Canada, like most capitalist societies of the global North, faces “an unprecedented and devastating wave of overdoses” and overdose deaths (Wells, 2017), intensified by the COVID-19 pandemic (Government of Canada, 2021). In the summer of 2017, activists including people who use drugs (PWUD), allies, and nurses in Ottawa responded to this wave of overdoses by establishing the city’s first unsanctioned overdose prevention site (Kupfer, 2017). These activists, many of whom had been part of “grassroots Harm Reduction efforts” in Ottawa for many years, declared the aim of the site was to provide a safe space to use drugs, contending they “knew people were dying and the authorities charged with protecting some of society’s most vulnerable were failing to react” (Jeffries, 2019, para 4). Non-governmental organizations (NGOs) in the field of overdose prevention emphasize that drug use is a health issue and not a political issue; an issue to be addressed by care and compassion, and based on an ethical and human rights imperative that recognizes the dignity of PWUDs instead of treating drug use “primarily as a criminal law issue” (Canadian HIV/AIDS Legal Network & International HIV/AIDS Alliance, 2008, p. 7). This perspective has been affirmed by the Supreme Court of Canada (see Canada [Attorney General] v. PHS Community Services Society, 2011). However, harm reduction (HR) activists present HR as the result of the resistance and struggles of PWUD against repressive state drug policies, and they emphasize that HR is based on the equal consideration of every life—that every life counts—both outside and inside humanitarian organizations that manage HR programs.
In mainstream and official government discourse in Canada “opioid crisis” and “public health emergency” have become the go-to terms for discussing the rise in opioid deaths. However, these terms elide the broader societal conditions and transformations which systematically increase the precariousness of certain lives. Conceptualizing HR in this way transforms PWUD into a public health concern and foregrounds people’s physical and biological existence by emphasizing their responsibility to be healthy. In doing so, HR “transform[s] drug users from pathological deviants to public health citizens who care for themselves and others” (Vitellone, 2017, p. 1), situating HR between two poles: the biopolitical and the humanitarian. The biopolitical pole conceptualizes drug use as a public health problem, emphasizing the biomedical risks and negative health consequences of drug use; individuals can make responsible choices to live healthier lives without abstinence from drugs. This understanding of health is based on population-level epidemiological data with the underlying morality of HR resting on the foundation of scientific, “objective,” and “evidence-based” approaches to drug use (Larocque & Foth, 2021; Miller, 2001). The second pole, humanitarianism, is based on the moral imperative to save lives; in this conceptualization, life is a sacred value above all others; every life counts. The humanitarian conceptualization of life transforms PWUD from criminals to people whose “naked” life (understood as biological life, i.e., the bare fact of simply being alive) must be saved at all costs (Agamben, 1998; Arendt, 1973; Benjamin, 2004). In other words, HR combines public health policies with humanitarian reason to address the mortality and morbidity of those engaged in behaviours considered to have negative health outcomes, which foregrounds the physical and biological existence of individuals engaged in drug use. In other words, the biopolitical pole reinforces the primacy of biomedical definitions of health, and the humanitarian pole foments this through an emphasis on saving lives, which are de facto defined as biological, naked lives.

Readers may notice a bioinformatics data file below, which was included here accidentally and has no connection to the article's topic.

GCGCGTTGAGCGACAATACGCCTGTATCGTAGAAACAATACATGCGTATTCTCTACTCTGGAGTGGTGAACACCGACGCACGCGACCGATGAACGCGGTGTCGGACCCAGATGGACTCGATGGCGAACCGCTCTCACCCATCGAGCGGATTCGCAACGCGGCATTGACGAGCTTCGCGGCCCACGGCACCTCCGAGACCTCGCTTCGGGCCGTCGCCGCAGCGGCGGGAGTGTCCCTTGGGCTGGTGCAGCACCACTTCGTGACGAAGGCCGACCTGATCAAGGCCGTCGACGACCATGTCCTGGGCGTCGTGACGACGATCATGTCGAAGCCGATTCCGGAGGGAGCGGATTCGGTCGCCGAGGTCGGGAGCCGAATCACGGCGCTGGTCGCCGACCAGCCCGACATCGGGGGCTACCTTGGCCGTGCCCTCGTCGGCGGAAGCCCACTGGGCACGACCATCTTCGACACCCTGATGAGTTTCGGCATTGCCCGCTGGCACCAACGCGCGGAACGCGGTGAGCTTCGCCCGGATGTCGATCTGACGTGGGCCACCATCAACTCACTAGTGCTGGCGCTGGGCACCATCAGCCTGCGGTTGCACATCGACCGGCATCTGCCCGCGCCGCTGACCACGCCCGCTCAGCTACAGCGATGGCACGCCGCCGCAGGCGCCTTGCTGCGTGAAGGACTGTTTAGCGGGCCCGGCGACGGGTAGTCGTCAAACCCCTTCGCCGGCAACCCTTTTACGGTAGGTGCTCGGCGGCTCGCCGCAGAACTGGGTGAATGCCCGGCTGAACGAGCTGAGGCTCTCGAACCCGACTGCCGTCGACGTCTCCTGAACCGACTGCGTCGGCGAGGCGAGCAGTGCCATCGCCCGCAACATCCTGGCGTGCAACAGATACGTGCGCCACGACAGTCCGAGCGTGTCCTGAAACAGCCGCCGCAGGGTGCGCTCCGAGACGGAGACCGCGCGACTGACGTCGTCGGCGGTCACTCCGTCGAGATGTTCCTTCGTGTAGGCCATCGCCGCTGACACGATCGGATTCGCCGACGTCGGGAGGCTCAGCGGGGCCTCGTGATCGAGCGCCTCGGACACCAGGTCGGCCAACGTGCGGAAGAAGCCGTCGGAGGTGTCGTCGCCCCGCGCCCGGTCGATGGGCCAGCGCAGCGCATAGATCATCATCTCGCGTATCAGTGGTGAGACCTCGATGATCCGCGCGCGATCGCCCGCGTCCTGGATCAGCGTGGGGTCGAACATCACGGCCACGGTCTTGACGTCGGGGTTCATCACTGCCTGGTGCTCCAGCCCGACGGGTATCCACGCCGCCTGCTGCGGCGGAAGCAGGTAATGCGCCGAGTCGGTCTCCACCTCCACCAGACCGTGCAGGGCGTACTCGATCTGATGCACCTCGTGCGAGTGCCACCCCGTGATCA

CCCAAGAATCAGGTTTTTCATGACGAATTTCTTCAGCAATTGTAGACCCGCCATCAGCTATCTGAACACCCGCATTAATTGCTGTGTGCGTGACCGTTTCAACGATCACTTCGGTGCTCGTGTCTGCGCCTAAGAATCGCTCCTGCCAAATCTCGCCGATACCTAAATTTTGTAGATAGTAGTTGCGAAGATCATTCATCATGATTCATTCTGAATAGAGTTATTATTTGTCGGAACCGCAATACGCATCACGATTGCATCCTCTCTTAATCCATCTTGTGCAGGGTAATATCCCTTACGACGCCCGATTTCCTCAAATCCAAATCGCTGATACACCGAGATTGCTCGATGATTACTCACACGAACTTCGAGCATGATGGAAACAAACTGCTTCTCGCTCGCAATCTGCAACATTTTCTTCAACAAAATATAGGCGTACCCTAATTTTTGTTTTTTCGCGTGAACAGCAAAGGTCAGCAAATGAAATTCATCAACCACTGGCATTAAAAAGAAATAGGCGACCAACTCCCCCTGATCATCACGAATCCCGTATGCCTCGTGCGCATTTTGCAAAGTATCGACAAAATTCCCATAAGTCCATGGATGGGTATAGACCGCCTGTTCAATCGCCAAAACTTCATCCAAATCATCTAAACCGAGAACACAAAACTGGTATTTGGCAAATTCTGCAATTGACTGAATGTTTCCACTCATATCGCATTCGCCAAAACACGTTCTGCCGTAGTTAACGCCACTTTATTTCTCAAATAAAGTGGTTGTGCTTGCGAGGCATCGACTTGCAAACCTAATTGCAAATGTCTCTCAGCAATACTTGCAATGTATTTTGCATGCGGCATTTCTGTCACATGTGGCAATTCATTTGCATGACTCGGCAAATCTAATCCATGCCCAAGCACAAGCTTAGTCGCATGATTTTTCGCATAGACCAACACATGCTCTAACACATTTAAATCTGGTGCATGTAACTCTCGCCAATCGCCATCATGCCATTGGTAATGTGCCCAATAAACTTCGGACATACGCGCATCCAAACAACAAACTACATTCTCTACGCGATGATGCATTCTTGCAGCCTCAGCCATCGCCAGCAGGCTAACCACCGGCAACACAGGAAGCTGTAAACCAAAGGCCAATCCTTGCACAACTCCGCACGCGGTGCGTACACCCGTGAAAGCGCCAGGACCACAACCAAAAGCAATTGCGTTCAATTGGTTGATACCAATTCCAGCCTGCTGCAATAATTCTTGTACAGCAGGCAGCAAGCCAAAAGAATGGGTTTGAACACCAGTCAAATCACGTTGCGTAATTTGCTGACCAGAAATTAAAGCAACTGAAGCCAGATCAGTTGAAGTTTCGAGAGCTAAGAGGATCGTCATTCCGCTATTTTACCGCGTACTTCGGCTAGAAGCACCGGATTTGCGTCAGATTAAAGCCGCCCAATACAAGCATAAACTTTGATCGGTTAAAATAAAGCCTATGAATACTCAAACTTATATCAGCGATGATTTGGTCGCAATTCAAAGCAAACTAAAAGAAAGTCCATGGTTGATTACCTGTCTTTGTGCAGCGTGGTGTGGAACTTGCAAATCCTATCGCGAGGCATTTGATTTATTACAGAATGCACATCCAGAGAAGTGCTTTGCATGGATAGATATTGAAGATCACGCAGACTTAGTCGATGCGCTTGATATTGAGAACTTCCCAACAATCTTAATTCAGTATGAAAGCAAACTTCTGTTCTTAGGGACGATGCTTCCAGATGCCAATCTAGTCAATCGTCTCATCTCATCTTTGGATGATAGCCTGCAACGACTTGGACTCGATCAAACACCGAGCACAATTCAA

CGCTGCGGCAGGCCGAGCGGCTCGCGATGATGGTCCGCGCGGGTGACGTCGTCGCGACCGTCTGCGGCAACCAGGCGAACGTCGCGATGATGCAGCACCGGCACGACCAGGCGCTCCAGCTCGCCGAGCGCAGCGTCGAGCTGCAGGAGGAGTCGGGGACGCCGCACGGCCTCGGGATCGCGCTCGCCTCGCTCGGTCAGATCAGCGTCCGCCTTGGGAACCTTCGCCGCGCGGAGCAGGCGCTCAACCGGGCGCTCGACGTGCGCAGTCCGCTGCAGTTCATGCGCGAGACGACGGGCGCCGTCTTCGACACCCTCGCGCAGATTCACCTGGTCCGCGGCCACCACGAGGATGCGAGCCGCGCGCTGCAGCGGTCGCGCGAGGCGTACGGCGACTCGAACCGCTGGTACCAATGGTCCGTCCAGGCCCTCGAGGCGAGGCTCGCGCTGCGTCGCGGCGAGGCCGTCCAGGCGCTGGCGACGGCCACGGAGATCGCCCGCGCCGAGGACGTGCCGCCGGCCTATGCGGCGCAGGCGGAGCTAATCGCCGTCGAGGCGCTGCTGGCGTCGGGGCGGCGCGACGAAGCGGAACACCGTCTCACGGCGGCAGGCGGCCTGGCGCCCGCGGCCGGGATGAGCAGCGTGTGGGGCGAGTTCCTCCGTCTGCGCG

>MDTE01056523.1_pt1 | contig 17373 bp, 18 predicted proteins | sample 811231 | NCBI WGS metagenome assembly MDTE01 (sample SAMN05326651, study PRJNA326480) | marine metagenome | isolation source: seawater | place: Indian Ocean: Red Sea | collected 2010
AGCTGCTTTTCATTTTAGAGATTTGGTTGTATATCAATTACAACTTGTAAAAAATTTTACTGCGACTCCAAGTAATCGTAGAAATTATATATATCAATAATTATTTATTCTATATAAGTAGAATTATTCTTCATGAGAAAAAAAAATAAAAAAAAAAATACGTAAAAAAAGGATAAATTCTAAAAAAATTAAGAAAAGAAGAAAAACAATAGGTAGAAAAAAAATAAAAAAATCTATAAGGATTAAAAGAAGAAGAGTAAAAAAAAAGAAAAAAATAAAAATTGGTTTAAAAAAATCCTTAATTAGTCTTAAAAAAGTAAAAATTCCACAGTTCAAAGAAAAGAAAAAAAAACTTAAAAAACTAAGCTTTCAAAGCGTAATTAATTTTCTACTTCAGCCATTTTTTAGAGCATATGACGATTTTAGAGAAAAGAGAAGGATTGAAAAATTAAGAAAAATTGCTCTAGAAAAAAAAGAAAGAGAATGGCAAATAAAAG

Canada’s current federal drug use policies draw on principles for HR laid out in a 2005 publication that promotes equality and recognition for PWUD entitled “Nothing About Us Without Us: A Manifesto by People Who Use Illegal Drugs” (Canadian HIV/AIDS Legal Network et al., 2005). A key principle is that PWUD should guide the roll out of programs and decisions on priorities within organizations. To address these principles, organizations hire PWUD as peer workers and actively promote peer engagement as a cornerstone of HR work (Boucher et al., 2017; Marshall et al., 2015). It is important to note that, although these peer workers are called PWUD, in some organizations they must be clean (meaning they no longer use drugs) and housed for at least a year before being hired. They first go through an informal voluntary period of service (usually cleaning duties in and around the consumption site) to demonstrate they are trustworthy and responsible enough to work as peers. Once hired, PWUD are paid, volunteer, or are incentivized as peer workers in a variety of roles and activities to benefit the organization’s aims (Greer et al., 2020). Peer engagement capitalizes on the lived experiences or “expertise” of PWUD to “enhance relevancy” of programming and services (Greer et al., 2020). The stated logic of peer work is the “process of engaging people who use drugs, or peers, as active experts in policy, programming, and decision-making arenas” (British Columbia Centre for Disease Control, n.d.). It appears paradoxical and tokenistic to include peer workers based on the very fact that they are PWUD yet require them to be “clean” — all lives are valued equally, so long as they are clean and responsible!
1. The Hierarchization of Lives Within a Harm Reduction Organization